- The domain name is clearly not instagram.com.
- Instagram will never ask for a linked email account’s password as confirmation. It employs the standard method of sending verification links to the user’s email.
- A lack of HTTPS results in insecure warnings in visitor’s browsers. While you can’t depend on SSL to determine if a site is trustworthy or not, large websites like Instagram typically display HTTPS — especially when handling login information and other sensitive information.
This domain has since been taken down, but it’s a workflow that we see attackers regularly leveraging in their phishing campaigns.
Twitter Blue Badge Phishing
Users who’ve already obtained their verification badge aren’t in the clear, either. Here’s a recent example of password phishing targeting verified Twitter accounts for blue badge support.
If you're a verified account and get this message from another verified account…..obviously….like don't. It's a password phishing scam. pic.twitter.com/2UTrNeUQU3
— Sean Ross Sapp of Fightful.com (@SeanRossSapp) May 3, 2022
This DM, reported by SeanRossSapp, is made to appear authentic by leveraging the Twitter logo. Attackers include the corporate address at the bottom of the DM and make it appear as though it’s being sent by an official Blue Badge Support account.
However, victims who follow the instructions and click on these malicious links are taken to a fake page designed to harvest and exfiltrate stolen account information to the attacker.
Twitter Account Suspension
Threats of account suspension can also lead unsuspecting victims into acting without thinking fully through a situation.
BleepingComputer reporter Sergiu Gatlan received a Twitter DM which claimed his account was breaching Twitter’s terms of service and was under suspension for spreading hate speech.
As described in Sergiu’s write-up, the tinyurl.com address in the DM redirects victims to a phishing landing page that leverages the Twitter API to check for valid credentials and pulls in user account images to add credibility to the scam.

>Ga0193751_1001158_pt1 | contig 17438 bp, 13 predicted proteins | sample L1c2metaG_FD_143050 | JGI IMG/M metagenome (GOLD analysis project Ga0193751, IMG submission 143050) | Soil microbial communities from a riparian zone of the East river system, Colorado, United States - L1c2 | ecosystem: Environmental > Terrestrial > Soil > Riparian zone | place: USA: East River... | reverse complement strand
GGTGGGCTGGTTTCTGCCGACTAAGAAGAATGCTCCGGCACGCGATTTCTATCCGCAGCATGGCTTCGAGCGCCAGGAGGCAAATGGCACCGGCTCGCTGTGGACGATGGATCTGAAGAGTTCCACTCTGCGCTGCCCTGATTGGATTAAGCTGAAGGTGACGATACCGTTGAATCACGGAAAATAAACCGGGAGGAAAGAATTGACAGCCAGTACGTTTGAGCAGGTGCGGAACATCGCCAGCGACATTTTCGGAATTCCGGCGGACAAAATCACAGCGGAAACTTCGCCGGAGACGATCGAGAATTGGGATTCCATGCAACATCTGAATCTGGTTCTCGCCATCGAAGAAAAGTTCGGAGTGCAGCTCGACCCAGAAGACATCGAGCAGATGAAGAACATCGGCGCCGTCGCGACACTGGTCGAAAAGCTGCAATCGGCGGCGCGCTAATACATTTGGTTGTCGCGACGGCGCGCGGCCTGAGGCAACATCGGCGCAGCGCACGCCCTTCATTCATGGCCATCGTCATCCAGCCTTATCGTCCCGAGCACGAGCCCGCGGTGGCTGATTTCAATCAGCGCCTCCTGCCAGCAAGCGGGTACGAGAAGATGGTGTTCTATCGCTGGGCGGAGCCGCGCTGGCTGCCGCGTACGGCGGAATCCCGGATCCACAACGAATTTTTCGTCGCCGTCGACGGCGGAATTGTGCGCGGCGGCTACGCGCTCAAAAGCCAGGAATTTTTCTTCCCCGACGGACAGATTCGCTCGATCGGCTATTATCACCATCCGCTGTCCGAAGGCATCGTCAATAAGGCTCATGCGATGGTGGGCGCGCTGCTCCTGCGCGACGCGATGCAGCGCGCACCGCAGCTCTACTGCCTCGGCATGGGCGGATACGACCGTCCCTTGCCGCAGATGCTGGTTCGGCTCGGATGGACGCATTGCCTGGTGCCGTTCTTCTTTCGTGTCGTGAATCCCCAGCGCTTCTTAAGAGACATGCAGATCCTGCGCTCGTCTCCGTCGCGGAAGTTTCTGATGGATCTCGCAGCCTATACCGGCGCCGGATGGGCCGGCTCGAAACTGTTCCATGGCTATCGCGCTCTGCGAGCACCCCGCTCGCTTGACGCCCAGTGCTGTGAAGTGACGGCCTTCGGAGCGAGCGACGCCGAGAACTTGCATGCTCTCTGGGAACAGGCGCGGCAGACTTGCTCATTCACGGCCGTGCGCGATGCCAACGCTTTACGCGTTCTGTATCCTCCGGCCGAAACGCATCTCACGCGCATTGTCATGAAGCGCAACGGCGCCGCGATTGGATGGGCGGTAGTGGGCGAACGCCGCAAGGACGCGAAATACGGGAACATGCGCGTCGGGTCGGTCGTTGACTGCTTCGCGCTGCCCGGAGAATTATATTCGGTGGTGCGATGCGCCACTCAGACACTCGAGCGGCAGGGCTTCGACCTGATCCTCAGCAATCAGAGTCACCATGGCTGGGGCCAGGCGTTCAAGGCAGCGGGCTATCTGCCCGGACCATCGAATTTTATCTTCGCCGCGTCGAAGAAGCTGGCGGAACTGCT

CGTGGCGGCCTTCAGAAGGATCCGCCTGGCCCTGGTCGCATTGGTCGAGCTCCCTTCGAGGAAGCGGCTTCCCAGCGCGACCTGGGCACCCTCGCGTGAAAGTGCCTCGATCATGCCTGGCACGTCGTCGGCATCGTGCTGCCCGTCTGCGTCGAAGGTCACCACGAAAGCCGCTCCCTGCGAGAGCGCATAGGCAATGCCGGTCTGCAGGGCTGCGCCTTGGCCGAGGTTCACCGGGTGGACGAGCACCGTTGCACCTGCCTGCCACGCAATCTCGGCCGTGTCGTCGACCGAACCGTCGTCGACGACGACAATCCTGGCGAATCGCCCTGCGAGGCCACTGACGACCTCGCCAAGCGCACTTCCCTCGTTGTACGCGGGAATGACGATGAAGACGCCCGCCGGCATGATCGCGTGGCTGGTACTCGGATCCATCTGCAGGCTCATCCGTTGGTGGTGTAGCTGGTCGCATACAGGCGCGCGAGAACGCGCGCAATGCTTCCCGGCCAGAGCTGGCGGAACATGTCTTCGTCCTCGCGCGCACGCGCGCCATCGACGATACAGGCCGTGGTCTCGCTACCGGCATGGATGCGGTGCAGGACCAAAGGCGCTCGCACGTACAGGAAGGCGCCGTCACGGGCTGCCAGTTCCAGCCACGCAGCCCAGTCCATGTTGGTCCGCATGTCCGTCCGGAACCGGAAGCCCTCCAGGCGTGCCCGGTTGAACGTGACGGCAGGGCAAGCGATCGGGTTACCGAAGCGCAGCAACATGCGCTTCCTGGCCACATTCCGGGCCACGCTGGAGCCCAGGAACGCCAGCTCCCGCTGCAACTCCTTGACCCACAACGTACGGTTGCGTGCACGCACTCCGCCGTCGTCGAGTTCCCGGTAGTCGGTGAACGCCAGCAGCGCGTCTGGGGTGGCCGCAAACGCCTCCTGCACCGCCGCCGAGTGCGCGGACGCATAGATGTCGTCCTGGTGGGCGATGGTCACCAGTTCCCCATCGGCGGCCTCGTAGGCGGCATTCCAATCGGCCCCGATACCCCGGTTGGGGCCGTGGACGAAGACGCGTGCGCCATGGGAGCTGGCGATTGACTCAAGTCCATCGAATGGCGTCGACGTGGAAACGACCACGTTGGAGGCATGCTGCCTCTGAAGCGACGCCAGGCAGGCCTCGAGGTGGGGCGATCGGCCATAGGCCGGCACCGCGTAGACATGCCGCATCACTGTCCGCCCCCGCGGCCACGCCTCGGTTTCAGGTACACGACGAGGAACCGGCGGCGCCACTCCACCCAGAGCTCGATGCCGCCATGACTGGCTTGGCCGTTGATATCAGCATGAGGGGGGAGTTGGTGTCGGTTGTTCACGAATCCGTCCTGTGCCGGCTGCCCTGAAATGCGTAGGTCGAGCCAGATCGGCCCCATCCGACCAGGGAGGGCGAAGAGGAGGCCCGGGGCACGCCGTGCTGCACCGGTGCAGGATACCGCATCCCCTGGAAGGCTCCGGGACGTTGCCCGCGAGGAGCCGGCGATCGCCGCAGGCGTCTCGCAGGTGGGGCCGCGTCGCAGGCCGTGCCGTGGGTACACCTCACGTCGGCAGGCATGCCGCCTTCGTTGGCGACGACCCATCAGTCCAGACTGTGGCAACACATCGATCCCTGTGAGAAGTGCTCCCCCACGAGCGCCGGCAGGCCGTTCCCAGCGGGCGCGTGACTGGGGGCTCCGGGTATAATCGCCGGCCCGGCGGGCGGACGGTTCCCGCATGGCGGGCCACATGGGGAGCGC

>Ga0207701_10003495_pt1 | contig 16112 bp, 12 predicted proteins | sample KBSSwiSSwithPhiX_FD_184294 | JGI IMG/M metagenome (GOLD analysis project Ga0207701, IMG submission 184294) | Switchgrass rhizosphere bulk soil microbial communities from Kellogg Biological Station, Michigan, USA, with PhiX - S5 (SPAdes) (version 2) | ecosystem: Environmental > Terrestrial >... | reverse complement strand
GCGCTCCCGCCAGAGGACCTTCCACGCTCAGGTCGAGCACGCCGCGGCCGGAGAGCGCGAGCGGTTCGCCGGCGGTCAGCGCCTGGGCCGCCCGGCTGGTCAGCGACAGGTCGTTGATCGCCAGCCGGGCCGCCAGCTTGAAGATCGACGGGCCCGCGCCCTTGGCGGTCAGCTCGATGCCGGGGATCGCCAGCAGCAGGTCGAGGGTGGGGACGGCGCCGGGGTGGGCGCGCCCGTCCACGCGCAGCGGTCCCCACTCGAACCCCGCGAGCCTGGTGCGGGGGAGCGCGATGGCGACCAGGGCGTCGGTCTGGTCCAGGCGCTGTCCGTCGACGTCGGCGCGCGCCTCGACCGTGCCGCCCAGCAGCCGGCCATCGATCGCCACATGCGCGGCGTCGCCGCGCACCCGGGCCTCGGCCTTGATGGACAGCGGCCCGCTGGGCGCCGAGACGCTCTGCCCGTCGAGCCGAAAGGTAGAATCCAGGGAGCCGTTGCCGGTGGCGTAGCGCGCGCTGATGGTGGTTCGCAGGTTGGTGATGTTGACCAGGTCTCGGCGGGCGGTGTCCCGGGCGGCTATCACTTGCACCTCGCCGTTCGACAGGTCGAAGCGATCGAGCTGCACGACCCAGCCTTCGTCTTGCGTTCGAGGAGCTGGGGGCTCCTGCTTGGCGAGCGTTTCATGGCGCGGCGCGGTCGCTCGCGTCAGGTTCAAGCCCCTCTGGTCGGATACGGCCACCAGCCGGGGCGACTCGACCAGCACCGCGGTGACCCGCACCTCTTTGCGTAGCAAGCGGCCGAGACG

These features found on more sophisticated phishing pages can make it challenging for even the most observant users.
How to protect your accounts
It’s important to stay vigilant against social engineering attacks for all of your accounts — not just your website.
To avoid online scams and abuse for your social media accounts and beyond, here are some clear guidelines for you to follow.
1. Always check for suspicious URLs.
Exercise caution when clicking on links and verify that they’re safe before you take any action.
2. Be wary of direct messages.
Social media services like Instagram and Twitter will never request log-in credentials via direct message.
3. Don’t send personal details.
Never reveal personal information, provide selfies, or upload pictures of your personal identities to unsolicited users.
4. Ignore urgent requests.
Attackers often try to leverage urgent calls to action or threats in their phishing campaigns. Take a moment to pause and think about any requests you receive.
5. Avoid attachments and downloads.
Don’t open attachments or download files from untrusted sources.
6. Be mindful that compromises can happen to your friends.
Your friends and acquaintances might not have their accounts on lockdown. So if you see a URL or request for information, don’t assume it’s safe just ‘cause someone in your network sent it.
When in doubt, reach out to support for assistance. And always enable two factor authentication when possible — it may not prevent password change requests, but it will help prevent bad actors from gaining access to your accounts.
As a rule of thumb, always verify the links you are clicking on and ensure that you are only submitting personal information on legitimate websites. Malicious users are actively looking for a chance to deceive their victims with phishing campaigns. Stay safe online!